Emily Kaplan (Presenter), Objects Conservator, Smithsonian National Museum of the American Indian; email: firstname.lastname@example.org
Ellen Howe, Conservator, Sherman Fairchild Center for Objects Conservation, Metropolitan Museum of Art; email: email@example.com
Ellen Pearlstein, Associate Professor, Conservation of Archaeological and Ethnographic Materials, UCLA; email: firstname.lastname@example.org
Judith Levinson, Director of Conservation, Division of Anthropology, American Museum of Natural History; email: email@example.com
The qero research project is a seventeen-year-long collaboration among object conservators at four museums with qeros in their collections: the American Museum of Natural History (AMNH), the Brooklyn Museum, the Metropolitan Museum of Art (MMA), and the Smithsonian’s National Museum of the American Indian (SI, NMAI). Emily Kaplan (SI, NMAI) presented an update of the research to date on behalf of her co-investigators, Ellen Howe (MMA), Ellen Pearlstein (formerly Brooklyn Museum, now GCI-UCLA), and Judith Levinson (AMNH). The project is an in-depth technical study of materials and techniques of fabrication of a corpus of qeros, polychrome wood drinking vessels fabricated around the time of the Spanish conquest of Peru in 1532; the qeros in these four collections date from the Inca period (13th-15th c.), through the Colonial period (16th-19th c). Consequently, the qeros offer material culture insights produced over a span of centuries and reflect the influences of both indigenous cultures and Spanish colonizers. Principal goals of the project involved: understanding techniques of fabrication, the analytical identification of materials, and the correlation of the technical data with the stylistic data proposed by others (i.e. curators, art historians).
The qero project was an apt presentation for the joint OSG-RATS session. Kaplan articulately presented the cultural history of the vessels, as well as the technical research undertaken by numerous conservation scientists, principally at the Boston Museum of Fine Arts and at the Metropolitan Museum of Art. Indeed, both cultural and scientific research were presented in nearly equal measure, which underscored the efforts of the primary researchers to cover both aspects in depth. Efforts at replication of techniques of manufacture, cultural exchanges with colleagues and artisans in Peru, and the application of the full arsenal of analytical methods employed (including FTIR, GC-MS, PLM, XRD, and XRF) were discussed. Kaplan noted that YouTube videos exist showing contemporary Columbian artisans in Pasto working with the sheets of resin. The presentation was accompanied by quite beautifully photographed images of the vessels themselves, comprised of tropical woods with polychrome resinous inlays, which illustrate geometric (Inca) and figural (Colonial) design registers of increasing complexity.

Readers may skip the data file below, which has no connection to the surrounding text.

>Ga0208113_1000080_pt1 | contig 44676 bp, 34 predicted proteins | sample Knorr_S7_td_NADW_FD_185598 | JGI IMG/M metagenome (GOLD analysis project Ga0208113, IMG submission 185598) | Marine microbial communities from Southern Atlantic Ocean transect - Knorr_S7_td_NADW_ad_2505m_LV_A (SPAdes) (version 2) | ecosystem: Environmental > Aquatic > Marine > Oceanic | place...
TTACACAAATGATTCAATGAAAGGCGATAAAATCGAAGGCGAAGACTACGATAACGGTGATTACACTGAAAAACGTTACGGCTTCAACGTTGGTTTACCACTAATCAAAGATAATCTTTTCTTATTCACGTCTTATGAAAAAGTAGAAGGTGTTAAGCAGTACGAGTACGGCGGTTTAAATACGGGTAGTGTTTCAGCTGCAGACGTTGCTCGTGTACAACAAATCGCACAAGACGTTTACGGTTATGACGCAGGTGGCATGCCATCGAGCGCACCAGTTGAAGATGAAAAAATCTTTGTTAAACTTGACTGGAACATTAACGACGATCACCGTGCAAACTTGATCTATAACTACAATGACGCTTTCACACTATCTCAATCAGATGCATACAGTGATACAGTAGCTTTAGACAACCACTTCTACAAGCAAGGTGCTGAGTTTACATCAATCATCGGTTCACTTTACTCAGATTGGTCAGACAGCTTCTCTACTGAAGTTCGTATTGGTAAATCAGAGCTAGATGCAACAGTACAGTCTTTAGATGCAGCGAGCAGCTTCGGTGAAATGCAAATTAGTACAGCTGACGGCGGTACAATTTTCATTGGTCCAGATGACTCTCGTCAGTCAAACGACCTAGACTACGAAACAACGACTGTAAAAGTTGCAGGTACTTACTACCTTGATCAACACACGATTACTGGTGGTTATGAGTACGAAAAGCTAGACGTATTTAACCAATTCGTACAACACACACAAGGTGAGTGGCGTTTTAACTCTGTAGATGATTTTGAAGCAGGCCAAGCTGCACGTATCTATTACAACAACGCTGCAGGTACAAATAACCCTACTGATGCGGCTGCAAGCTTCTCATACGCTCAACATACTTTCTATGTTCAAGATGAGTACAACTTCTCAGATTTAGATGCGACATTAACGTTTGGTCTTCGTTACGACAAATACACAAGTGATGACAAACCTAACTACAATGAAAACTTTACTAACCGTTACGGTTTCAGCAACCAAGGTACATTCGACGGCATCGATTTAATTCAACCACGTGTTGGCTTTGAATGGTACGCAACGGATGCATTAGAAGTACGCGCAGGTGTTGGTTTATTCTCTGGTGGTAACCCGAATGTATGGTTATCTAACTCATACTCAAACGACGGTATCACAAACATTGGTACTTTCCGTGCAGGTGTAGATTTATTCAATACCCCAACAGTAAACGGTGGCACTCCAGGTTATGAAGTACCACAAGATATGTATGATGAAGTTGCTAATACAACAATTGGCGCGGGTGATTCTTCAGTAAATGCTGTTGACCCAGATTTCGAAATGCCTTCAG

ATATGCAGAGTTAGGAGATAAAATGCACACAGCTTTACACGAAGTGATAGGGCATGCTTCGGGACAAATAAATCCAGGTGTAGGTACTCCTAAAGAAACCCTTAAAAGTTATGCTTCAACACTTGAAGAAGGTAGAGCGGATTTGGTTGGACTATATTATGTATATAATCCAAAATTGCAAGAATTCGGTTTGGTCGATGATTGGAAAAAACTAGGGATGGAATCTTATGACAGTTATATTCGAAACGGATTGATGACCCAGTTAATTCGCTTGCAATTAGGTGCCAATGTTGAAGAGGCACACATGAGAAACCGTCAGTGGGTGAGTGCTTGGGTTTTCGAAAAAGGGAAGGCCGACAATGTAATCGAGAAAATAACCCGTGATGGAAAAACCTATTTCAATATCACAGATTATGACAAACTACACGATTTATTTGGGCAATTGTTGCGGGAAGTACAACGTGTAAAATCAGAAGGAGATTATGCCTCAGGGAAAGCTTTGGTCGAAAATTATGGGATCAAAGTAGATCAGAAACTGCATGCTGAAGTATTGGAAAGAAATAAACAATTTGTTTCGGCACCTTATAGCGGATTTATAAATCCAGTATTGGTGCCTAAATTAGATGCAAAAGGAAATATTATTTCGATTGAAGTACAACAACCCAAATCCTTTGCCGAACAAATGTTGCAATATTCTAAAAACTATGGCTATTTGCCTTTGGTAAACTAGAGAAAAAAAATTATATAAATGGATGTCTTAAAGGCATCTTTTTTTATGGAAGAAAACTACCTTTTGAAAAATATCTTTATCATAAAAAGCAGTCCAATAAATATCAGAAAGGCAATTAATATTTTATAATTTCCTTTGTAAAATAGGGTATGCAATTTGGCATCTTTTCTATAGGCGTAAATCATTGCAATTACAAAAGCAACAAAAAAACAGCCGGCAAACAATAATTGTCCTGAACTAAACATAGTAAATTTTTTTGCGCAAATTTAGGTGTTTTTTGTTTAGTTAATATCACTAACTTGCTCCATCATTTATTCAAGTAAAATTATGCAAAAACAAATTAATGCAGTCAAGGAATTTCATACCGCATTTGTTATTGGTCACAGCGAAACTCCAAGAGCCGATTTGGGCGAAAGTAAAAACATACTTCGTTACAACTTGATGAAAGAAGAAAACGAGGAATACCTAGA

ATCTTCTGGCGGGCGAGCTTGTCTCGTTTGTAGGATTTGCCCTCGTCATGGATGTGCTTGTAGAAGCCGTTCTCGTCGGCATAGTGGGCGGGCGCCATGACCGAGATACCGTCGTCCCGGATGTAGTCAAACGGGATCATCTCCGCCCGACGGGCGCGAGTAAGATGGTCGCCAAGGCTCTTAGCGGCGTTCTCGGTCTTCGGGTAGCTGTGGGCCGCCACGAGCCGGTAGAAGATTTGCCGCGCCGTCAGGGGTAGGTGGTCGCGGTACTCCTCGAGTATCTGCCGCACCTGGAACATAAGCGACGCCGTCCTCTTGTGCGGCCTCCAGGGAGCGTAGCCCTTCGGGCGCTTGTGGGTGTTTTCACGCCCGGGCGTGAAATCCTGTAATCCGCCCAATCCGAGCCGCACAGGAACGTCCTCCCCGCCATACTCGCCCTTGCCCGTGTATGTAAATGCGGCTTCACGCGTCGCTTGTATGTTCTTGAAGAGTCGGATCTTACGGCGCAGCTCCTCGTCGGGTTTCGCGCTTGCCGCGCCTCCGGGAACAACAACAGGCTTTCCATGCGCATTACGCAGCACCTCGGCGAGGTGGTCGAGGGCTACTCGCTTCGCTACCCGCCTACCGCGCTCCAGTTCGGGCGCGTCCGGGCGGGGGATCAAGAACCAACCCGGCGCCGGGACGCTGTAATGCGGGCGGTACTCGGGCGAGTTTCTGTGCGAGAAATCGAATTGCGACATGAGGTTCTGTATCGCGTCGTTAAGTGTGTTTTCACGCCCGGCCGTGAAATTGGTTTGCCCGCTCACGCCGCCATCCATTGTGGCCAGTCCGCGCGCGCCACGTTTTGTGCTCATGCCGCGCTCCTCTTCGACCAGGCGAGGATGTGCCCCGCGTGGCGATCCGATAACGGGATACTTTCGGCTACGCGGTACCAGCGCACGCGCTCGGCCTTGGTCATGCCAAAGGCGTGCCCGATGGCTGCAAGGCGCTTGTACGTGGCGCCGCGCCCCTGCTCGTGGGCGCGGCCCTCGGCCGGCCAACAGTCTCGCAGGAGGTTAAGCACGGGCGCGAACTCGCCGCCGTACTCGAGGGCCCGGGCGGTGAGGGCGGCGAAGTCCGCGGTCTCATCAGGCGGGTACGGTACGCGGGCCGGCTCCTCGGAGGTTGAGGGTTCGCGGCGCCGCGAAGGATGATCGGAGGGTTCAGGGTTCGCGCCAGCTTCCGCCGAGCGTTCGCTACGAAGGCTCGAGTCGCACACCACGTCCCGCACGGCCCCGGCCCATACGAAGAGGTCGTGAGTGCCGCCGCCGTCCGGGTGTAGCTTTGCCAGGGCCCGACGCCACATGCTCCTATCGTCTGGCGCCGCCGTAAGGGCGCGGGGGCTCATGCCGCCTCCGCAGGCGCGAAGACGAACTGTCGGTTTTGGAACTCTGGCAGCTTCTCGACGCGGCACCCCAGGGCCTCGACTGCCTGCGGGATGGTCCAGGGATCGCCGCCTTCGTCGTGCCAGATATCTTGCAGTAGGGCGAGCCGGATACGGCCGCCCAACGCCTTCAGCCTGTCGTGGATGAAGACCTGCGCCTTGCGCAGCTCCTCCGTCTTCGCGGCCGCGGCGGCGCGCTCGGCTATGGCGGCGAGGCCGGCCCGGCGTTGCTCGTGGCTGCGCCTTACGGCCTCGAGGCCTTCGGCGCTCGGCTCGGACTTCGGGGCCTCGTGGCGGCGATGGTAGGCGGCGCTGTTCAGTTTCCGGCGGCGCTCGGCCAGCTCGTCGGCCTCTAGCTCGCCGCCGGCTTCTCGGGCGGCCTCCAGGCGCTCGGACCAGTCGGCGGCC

Funding from the MMA and NMAI allowed Kaplan and Howe to travel to Peru to meet Andean artists and scholars; to collect raw materials; and to visit private and public collections. Eventually botanical samples of the plant elaeagia were correlated via FTIR and GC-MS to the mopa-mopa resin noted in early literature and the samples from qeros. Interestingly, the palette was identified as largely unchanged from the pre-Colonial period. Colorants identified include cinnabar red, orpiment yellow, cochineal red and pink, indigo blue, copper-based greens, carbon black, lead white and titanium white. A notable, recent reassessment is the meaning of the analytical identification of titanium white (cristobalite anatase in mineral form) on some vessels. Early in the project, the noted presence of titanium white—a pigment that found wide usage only in the 20th century—was thought to indicate areas of restoration. Further study focusing on the presence of elaeagia in the media, led the conservators to believe it to be a pre-Colonial pigment. A known Andean ore does exist.
Current research questions involve study of the ore source(s) of the cristobalite anatase and pigment comparisons to Colonial Andean paintings. Further, the research and data collection evolved with technological advances and the collaborators are now considering ways to aggregate and share the data on-line.
This research project can be seen as a model for other conservation projects involving multiple institutions. The sustained curiosity about these objects inspired a prolonged inter-museum collaborative effort , involving international allied professionals. I’ve followed the progress of the qero project over the years, attending presentations and watching the list of publications in the US and South America grow longer and longer, as new findings emerged. Near the beginning of the project (which started in 1995), while a graduate conservation student at New York University, I participated for two years as a research assistant on the project. The concerted efforts to study both historical techniques of fabrication and the scientific results of analytical testing represent for me why the qero project ideally embodies the captivating interdisciplinary aspects of the conservation profession.